NFL officials put a special mark or stamp on each ball approved for use on offensive possessions, as well as the "K balls" used on special teams, to ensure only properly inspected and approved footballs are used in that game. Walt Anderson, the referee for the AFC title game, had personally inspected and marked each of the footballs that were approved for use in that game.
The alternate official, Greg Yette, became suspicious when he noticed that the football McNally handed him did not have the proper markings on it, three sources said. One of those sources added that Yette found it surprising that the officials' locker room attendant was on the field, trying to hand him a ball, because officials' locker room attendants don't typically have ball-handling responsibilities during NFL games. Once McNally tried to introduce the unapproved football into the game, the source said, Yette notified the NFL's vice president of game operations, Mike Kensil, who was at the game in the press box.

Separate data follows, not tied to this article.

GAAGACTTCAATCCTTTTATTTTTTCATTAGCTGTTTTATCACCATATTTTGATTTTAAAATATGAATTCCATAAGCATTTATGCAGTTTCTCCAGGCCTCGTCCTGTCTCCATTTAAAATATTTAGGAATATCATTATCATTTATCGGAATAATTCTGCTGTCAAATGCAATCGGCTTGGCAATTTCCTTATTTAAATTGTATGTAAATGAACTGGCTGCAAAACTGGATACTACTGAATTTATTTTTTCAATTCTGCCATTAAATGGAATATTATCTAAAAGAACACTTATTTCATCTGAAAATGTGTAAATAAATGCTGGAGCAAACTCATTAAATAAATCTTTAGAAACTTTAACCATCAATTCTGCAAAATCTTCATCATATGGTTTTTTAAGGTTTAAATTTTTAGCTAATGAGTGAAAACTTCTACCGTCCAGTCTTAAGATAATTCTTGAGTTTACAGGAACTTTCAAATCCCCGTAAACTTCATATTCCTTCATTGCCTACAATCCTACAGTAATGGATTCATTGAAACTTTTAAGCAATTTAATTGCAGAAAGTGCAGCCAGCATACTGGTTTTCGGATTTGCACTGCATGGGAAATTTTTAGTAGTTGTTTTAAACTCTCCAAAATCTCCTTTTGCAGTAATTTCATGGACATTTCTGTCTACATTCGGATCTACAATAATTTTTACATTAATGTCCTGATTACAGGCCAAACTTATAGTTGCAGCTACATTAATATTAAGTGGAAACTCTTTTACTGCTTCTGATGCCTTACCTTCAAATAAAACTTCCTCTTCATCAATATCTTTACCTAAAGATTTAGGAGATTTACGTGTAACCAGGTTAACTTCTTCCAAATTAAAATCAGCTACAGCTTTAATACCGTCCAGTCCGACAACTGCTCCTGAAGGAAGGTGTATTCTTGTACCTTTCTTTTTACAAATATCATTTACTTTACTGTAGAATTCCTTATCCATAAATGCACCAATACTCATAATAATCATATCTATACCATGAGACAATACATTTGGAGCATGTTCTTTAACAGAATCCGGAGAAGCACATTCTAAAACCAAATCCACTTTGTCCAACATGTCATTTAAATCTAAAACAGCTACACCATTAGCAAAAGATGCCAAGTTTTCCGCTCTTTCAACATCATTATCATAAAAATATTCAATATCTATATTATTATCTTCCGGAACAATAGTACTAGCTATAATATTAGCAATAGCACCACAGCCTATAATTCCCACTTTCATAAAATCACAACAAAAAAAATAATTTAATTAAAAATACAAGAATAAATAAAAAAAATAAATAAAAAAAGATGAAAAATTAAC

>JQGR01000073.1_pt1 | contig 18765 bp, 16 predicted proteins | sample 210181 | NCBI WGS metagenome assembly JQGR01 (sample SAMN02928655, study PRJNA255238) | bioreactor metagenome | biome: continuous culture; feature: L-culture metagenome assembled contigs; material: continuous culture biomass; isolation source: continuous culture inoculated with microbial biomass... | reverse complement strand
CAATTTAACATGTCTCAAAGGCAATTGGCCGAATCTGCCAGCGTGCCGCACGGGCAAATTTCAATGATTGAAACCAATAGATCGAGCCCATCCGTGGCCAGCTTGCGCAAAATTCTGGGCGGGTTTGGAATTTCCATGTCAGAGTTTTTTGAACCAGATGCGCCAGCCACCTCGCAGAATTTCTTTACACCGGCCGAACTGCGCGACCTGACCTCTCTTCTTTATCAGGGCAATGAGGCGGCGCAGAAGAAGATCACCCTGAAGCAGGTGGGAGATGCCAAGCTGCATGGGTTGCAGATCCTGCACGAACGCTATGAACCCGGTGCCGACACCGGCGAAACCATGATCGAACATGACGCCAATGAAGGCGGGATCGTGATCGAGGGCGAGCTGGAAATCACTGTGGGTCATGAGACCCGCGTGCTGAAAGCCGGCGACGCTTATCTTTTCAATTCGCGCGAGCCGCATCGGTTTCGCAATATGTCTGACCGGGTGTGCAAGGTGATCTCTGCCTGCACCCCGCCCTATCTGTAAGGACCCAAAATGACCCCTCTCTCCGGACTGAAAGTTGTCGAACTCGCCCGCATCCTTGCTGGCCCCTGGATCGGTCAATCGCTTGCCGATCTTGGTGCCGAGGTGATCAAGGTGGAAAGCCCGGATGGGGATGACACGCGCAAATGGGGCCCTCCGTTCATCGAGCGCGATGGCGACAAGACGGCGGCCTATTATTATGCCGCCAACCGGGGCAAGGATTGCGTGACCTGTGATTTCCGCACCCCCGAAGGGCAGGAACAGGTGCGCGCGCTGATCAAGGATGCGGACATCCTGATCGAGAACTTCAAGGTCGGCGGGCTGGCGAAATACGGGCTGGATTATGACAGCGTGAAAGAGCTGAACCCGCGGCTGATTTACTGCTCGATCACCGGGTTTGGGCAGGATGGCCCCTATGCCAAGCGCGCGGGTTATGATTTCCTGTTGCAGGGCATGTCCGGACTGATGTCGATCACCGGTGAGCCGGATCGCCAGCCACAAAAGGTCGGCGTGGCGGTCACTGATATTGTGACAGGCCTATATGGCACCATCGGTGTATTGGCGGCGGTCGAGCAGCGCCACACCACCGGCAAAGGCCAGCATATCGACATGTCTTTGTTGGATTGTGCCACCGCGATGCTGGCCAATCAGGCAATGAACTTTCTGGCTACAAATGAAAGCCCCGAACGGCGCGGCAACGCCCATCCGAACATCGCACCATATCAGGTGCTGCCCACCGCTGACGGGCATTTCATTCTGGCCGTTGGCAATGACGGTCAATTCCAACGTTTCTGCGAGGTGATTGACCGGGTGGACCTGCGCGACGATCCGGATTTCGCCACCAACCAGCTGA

Sources said they are not sure at what point during the first half McNally tried to introduce the impermissible football to Yette. They didn't know his motivation for doing so, either. Yette, when reached by Outside the Lines, declined to comment.
An Outside the Lines reporter approached McNally at his home in Amherst, New Hampshire, earlier this month, but he said, "I can't talk to you," waving the reporter away as he walked up his driveway.
McNally is a part-time employee who was hired by The Kraft Group, a company owned by Patriots owners Robert Kraft. Kelly Way, the director of operations for TeamOps at Gillette Stadium, said NFL game-day employees are paid by The Kraft Group. McNally is not listed in the Patriots' main switchboard directory.